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Mikkel Pates is an agricultural journalist, creating print, online and television stories for Agweek magazine and Agweek TV. He writes about a wide range of farmers and agribusinesses throughout North Dakota, Minnesota and surrounding states. He earned his degree in agricultural journalism degree from South Dakota State University and has worked for what are now Forum Communications papers since 1979. He grew up on at Brookings, S.D., where his father was an agricultural journalist with the SDSU Extension Service.

Readers can reach Mikkel email at mpates@agweek.com, or by phone at 701-936-0686.

A Halstad, Minnesota, family has created a business of producing early-generation potato seed for potato seed producers. The business is a two-generation effort, with numerous employees here on H-2A visas.
Agtegra Cooperative provides grain rescue training for workers in its many locations, as well as a close-up rescue drill exposure for medical students at the University of South Dakota. Agtegra and USD also are supporters of a new program that provides training and a “ditch kit” for rural people who help if someone is injured.
A group of farmers near Leola, South Dakota, and Aberdeen, South Dakota, say they are ethanol supporters but that the proposed Summit Carbon Solutions pipeline will cause them far more than what the company is paying for easements. They also say the lurking threat of eminent domain is inappropriate because the pipeline is not for a public utility. They think the long-term strategy of installing a pipeline to satisfy what may be of environmentally uncertain value is wrong, substituting their loss for likely a temporary gain for ethanol and pipeline investors.
The state of Minnesota has launched an advertising campaign designed to inform livestock producers of the dangers of purchasing sunflower screenings, non-certified hay and other feeds from out-of-state, including North Dakota, because of the Palmer amaranth threat. State officials say the concerns are particularly strong at the Red River border between Minnesota and North Dakota, where several counties have Palmer amaranth infestations. The danger is particularly acute for the sugarbeet crop, which has few chemical tools to fight it.
North Dakota’s State Conservationist Mary Podoll talks about the realities behind the rhetoric involving the Biden administration cooperation with the so-called “30 by 30” initiative, a worldwide effort to protect resources.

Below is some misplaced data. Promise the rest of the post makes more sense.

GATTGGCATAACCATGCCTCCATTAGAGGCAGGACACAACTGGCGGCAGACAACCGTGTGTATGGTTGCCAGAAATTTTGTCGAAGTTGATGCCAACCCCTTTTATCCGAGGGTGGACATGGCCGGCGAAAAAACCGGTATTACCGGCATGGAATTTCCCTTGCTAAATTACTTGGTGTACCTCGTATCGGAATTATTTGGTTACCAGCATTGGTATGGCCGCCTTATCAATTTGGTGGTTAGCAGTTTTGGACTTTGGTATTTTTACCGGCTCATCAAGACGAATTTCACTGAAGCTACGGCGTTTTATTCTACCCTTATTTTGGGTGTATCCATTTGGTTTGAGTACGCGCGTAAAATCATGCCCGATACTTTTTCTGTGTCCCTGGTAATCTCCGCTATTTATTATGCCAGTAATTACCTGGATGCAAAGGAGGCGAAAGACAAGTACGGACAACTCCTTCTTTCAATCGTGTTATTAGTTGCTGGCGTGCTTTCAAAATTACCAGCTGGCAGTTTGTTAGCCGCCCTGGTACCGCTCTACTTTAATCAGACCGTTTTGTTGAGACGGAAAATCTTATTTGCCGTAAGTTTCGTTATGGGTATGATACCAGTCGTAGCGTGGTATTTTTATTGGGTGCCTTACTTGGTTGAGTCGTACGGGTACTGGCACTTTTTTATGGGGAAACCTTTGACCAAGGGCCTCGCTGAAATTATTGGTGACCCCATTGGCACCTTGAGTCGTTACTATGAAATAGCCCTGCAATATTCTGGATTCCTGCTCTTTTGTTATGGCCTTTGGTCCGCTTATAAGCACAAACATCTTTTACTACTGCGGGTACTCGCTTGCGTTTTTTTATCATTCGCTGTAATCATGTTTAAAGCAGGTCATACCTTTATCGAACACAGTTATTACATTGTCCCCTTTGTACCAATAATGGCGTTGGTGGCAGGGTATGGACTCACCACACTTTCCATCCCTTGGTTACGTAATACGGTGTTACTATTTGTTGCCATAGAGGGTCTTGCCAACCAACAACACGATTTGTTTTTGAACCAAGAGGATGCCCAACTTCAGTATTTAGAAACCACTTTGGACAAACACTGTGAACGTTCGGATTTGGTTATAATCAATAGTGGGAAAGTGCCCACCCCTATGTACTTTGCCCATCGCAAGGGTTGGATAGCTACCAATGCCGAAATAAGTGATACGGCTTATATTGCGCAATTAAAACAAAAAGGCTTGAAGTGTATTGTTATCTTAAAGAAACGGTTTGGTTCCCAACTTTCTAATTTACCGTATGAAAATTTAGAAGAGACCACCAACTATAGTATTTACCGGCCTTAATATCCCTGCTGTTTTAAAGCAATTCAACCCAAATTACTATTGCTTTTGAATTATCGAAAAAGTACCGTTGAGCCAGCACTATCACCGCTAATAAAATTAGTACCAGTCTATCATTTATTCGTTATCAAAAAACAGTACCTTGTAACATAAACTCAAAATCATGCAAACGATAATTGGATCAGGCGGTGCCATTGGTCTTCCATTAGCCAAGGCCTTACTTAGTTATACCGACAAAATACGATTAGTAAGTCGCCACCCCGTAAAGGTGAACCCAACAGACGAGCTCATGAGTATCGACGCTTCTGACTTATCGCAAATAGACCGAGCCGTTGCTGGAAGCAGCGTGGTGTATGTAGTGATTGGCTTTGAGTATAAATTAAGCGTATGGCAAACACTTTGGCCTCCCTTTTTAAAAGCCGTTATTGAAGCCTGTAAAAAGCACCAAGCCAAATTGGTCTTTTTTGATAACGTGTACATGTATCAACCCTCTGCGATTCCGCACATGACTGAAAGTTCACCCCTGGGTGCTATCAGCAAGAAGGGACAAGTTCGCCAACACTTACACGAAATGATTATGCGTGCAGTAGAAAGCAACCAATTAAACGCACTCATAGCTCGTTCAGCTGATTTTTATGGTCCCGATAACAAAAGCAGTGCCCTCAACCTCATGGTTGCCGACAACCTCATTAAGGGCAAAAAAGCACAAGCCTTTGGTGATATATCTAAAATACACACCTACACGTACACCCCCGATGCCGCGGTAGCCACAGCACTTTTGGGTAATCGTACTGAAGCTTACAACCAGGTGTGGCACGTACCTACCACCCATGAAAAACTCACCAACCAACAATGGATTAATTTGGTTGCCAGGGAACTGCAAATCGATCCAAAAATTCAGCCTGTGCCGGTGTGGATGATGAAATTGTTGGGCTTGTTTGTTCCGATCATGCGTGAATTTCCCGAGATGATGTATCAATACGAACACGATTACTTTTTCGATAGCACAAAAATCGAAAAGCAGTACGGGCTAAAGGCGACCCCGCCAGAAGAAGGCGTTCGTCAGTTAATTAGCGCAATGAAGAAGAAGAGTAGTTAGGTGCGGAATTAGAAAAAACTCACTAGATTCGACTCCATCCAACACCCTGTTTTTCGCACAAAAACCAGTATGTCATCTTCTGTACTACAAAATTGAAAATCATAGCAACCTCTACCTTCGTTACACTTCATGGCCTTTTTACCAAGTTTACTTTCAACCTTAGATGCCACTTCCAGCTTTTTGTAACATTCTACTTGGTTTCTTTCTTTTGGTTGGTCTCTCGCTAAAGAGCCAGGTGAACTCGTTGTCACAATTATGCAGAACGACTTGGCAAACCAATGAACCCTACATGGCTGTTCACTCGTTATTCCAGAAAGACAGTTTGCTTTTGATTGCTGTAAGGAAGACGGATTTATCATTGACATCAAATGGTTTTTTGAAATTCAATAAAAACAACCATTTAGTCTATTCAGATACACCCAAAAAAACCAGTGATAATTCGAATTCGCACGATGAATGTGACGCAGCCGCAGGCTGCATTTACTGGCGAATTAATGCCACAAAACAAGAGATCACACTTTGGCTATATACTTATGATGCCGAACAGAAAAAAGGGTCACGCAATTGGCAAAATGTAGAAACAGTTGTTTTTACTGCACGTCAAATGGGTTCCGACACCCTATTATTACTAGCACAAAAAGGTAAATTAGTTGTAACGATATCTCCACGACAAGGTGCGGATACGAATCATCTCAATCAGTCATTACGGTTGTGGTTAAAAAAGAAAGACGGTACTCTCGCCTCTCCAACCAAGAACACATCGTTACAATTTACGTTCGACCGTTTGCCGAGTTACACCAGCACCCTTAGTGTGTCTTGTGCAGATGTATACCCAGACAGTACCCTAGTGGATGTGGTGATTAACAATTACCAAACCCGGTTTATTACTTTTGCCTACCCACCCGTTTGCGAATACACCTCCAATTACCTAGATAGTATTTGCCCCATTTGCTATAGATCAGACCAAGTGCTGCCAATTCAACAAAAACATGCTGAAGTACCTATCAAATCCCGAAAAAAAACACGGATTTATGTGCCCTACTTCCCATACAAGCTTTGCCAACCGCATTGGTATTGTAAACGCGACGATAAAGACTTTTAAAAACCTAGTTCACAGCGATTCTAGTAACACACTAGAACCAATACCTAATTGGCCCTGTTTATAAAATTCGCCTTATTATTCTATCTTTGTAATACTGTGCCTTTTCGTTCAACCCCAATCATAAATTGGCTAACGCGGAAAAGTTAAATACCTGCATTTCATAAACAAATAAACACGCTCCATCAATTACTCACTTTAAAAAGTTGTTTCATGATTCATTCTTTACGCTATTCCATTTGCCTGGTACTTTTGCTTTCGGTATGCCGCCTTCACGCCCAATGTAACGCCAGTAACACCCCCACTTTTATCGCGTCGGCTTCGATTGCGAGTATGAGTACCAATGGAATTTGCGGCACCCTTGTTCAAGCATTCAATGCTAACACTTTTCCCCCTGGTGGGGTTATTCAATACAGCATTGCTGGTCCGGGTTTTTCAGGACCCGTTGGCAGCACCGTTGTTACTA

The Conservation Stewardship Program, delivered by the Natural Resources Conservation Service, is highly popular with farmland owners in North Dakota as a way to increase environmentally-friendly practices. Todd C. Hagel, assistant state conservation, describes the basics in the rules.
Gary Tharaldson, North Dakota’s successful hotel developer and owner of Tharaldson Ethanol in Casselton, North Dakota, describes how his company will move forward after the death of chief operating officer Ryan Thorpe. Tharaldson urges people to check in on others but said there was no warning at work that would have predicted the tragedy of Thorpe's death by suicide.
Availability of labor is becoming tighter and more competitive. Officials of the Farmers Cooperative Elevator at Rosholt, South Dakota, describe how in the spring of 2022 they offered $30 an hour for truck “tender” drivers, moving fertilizer and inputs to farms, but got no applicants. They were grateful for local trucking firms stepping up during the vital period, but understandably at a higher cost for the farmer-owned company.
Famo Feeds Inc., of Freeport, Minnesota, is an unusual livestock feed maker for Minnesota because an independent, family-owned manufacturer has its own brand of feed. The company’s colorful logo is a curiosity for the thousands of motorists and customers traveling along Interstate 94, en route to and from the Twin Cities.
Swany White Flour Mills, Ltd., in downtown Freeport, Minnesota, is one of the longest-running family-owned flour mills in Minnesota, and shares a common family tree with Famo Feeds Inc., a much larger livestock feed mill along Interstate 94, west of town.